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This chapter is from the book

This chapter is from the book

So far, you have seen how properties are exposed to the developer at design time, and you've seen some of the key infrastructure provided by .NET to improve the property-editing experience, culminating in UITypeEditor. Although the focus has been on properties, they aren't the only aspect of a control that operates differently in design-time mode compared with run-time mode. In some situations, a control's UI might render differently between these modes.

For example, the Splitter control displays a dashed border when its BorderStyle is set to BorderStyle.None. This design makes it easier for developers to find this control on the form's design surface in the absence of a visible border, as illustrated in Figure 9.32.

09fig32.gifFigure 9.32. Splitter Dashed Border When BorderStyle Is None

Because BorderStyle.None means "don't render a border at run time," the dashed border is drawn only at design time for the developer's benefit. Of course, if BorderStyle is set to BorderStyle.FixedSingle or BorderStyle.Fixed3D, the dashed border is not necessary, as illustrated by Figure 9.33.

09fig33.gifFigure 9.33. Splitter with BorderStyle.Fixed3D

What's interesting about the splitter control is that the dashed border is not actually rendered from the control implementation. Instead, this work is conducted on behalf of them by a custom designer, another .NET design-time feature that follows the tradition, honored by type converters and UI type editors, of separating design-time logic from the control.

Custom designers are not the same as designer hosts or the Windows Forms Designer, although a strong relationship exists between designers and designer hosts. As every component is sited, the designer host creates at least one matching designer for it. As with type converters and UI type editors, the TypeDescriptor class does the work of creating a designer in the CreateDesigner method. Adorning a type with DesignerAttribute ties it to the specified designer. For components and controls that don't possess their own custom designers, .NET provides ComponentDesigner and ControlDesigner, respectively, both of which are base implementations of IDesigner:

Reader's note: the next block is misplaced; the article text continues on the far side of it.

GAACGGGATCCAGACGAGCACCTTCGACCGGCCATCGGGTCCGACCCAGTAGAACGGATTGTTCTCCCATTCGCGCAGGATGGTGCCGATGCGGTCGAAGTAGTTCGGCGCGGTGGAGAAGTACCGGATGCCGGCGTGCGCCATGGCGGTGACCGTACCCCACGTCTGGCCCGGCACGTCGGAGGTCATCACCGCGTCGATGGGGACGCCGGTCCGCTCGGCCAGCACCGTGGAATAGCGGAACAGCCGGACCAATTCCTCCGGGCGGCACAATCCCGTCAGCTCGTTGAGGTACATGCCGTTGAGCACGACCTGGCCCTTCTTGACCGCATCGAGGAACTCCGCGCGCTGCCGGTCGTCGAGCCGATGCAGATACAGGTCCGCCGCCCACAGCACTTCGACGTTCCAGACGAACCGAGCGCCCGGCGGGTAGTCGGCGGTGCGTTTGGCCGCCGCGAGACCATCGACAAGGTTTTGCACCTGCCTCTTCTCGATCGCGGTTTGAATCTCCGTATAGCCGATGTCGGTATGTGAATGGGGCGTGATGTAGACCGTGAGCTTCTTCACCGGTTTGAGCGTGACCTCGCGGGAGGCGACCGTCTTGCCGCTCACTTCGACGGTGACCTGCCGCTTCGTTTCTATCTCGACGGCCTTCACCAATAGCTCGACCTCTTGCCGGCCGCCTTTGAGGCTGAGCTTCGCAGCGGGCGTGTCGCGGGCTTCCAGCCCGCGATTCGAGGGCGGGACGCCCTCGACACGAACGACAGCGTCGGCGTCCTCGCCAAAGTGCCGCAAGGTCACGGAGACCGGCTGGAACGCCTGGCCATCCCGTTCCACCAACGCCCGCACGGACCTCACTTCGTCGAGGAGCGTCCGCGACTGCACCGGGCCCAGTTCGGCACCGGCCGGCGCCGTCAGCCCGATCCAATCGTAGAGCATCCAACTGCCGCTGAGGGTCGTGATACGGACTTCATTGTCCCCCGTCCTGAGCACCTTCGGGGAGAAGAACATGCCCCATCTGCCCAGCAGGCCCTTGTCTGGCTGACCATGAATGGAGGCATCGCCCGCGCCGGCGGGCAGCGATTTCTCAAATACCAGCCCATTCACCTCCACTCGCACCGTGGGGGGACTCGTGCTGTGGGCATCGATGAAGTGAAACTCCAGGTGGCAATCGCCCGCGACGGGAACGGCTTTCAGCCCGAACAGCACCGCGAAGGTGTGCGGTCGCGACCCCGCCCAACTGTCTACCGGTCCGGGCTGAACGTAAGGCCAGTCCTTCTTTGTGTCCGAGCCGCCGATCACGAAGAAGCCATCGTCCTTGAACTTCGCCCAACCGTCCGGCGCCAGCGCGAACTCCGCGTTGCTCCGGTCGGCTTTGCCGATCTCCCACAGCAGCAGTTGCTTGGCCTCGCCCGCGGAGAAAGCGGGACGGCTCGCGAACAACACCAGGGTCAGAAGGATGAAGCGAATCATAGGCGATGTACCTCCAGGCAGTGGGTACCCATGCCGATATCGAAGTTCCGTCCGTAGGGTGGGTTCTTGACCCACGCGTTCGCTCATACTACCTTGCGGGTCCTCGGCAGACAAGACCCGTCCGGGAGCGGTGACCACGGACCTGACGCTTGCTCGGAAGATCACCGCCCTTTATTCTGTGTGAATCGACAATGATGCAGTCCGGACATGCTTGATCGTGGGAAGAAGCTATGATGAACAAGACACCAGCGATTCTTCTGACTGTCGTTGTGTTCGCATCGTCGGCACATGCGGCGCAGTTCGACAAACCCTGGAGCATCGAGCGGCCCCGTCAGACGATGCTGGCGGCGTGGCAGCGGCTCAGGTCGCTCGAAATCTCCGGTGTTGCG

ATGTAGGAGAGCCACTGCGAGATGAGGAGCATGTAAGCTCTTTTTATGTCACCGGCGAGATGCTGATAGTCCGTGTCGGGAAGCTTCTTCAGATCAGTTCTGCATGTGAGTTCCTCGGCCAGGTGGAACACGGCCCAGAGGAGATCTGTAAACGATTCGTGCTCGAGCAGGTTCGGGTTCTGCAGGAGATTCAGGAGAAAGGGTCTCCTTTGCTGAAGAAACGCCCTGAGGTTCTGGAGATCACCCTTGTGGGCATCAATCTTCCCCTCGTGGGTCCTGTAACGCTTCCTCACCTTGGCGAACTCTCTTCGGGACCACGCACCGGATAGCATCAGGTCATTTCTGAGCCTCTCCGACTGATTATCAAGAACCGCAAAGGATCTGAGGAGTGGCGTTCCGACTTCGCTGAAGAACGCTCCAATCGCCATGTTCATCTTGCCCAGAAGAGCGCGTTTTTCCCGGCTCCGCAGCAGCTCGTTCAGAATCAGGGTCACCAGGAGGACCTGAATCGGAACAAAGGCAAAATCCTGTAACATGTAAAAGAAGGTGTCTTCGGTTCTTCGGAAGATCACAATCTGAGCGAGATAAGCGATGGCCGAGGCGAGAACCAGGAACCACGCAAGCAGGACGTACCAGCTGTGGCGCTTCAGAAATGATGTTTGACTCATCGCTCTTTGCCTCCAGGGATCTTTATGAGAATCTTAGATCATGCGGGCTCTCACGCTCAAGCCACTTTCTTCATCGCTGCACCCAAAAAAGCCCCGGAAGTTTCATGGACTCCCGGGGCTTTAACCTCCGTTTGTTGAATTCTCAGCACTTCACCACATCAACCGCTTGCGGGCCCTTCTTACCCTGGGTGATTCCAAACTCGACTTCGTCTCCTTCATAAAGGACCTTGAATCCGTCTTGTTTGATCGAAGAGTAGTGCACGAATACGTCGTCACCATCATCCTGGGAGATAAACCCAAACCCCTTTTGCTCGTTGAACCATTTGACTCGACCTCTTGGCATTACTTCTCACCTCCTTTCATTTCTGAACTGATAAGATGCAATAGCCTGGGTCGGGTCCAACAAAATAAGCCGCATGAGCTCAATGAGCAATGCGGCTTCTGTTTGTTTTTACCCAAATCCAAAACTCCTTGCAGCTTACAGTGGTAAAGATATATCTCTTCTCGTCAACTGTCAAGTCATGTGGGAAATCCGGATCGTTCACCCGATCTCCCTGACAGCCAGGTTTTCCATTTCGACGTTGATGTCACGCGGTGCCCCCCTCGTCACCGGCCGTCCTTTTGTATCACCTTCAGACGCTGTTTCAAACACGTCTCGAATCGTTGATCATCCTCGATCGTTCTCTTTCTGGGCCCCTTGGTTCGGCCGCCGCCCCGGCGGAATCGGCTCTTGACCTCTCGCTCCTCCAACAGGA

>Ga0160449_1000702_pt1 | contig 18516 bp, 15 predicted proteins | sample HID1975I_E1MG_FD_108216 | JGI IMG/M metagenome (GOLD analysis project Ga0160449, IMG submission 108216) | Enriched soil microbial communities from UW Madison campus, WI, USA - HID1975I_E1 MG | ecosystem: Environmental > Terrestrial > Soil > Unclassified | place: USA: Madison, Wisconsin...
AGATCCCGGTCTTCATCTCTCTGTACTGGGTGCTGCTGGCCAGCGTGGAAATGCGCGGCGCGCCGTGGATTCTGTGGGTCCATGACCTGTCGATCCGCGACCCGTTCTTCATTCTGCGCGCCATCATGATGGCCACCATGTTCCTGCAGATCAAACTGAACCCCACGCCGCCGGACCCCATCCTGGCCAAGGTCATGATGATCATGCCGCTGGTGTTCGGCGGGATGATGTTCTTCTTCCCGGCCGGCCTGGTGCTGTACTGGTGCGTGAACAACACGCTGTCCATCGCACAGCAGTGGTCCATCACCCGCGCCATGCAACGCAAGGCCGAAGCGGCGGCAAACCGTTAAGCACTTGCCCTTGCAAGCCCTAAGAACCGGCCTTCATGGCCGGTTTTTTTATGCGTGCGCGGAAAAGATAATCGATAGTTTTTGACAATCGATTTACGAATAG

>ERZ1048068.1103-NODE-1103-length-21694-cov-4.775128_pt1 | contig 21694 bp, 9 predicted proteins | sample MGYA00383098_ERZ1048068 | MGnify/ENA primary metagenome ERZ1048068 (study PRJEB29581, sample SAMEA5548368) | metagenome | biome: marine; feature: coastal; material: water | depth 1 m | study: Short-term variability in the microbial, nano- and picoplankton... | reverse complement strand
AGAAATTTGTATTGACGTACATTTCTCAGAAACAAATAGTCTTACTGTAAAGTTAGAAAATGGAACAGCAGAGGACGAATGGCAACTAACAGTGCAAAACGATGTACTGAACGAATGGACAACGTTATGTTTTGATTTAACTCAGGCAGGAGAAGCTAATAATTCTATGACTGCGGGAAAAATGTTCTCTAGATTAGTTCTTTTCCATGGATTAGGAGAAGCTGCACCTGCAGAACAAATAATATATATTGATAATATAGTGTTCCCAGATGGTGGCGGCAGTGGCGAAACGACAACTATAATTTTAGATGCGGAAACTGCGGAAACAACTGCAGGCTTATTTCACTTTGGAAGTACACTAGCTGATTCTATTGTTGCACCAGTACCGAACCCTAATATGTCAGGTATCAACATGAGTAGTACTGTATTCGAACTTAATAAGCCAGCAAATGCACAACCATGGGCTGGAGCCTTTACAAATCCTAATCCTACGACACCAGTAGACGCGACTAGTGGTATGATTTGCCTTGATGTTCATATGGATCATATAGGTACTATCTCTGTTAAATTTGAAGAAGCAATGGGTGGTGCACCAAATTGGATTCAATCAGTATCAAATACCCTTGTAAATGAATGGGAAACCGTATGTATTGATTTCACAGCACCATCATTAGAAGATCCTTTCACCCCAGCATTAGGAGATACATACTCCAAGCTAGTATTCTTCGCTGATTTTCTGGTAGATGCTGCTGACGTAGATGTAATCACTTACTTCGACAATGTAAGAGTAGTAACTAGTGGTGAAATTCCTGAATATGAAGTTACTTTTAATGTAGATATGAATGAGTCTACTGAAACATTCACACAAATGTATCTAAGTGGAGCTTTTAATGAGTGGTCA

public interface IDesigner : IDisposable {
  public void DoDefaultAction();
  public void Initialize(IComponent component);
  public IComponent Component { get; }
  public DesignerVerbCollection Verbs { get; }

For example, the clock face is round at design time when the clock control either is Analog or is Analog and Digital. This makes it difficult to determine where the edges and corners of the control are, particularly when the clock is being positioned against other controls. The dashed border technique used by the splitter would certainly help, looking something like Figure 9.34.

09fig34.gifFigure 9.34. Border Displayed from ClockControlDesigner

Because the clock is a custom control, its custom designer will derive from the ControlDesigner base class (from the System.Windows.Forms. Design namespace):

public class ClockControlDesigner : ControlDesigner { ... }

To paint the dashed border, ClockControlDesigner overrides the Initialize and OnPaintAdornments methods:

public class ClockControlDesigner : ControlDesigner {
  public override void Initialize(IComponent component) { ... }
   protected override void OnPaintAdornments(PaintEventArgs e) { ... }

Initialize is overridden to deploy initialization logic that's executed as the control is being sited. It's also a good location to cache a reference to the control being designed:

public class ClockControlDesigner : ControlDesigner {
  ClockControl clockControl = null;
   public override void Initialize(IComponent component) {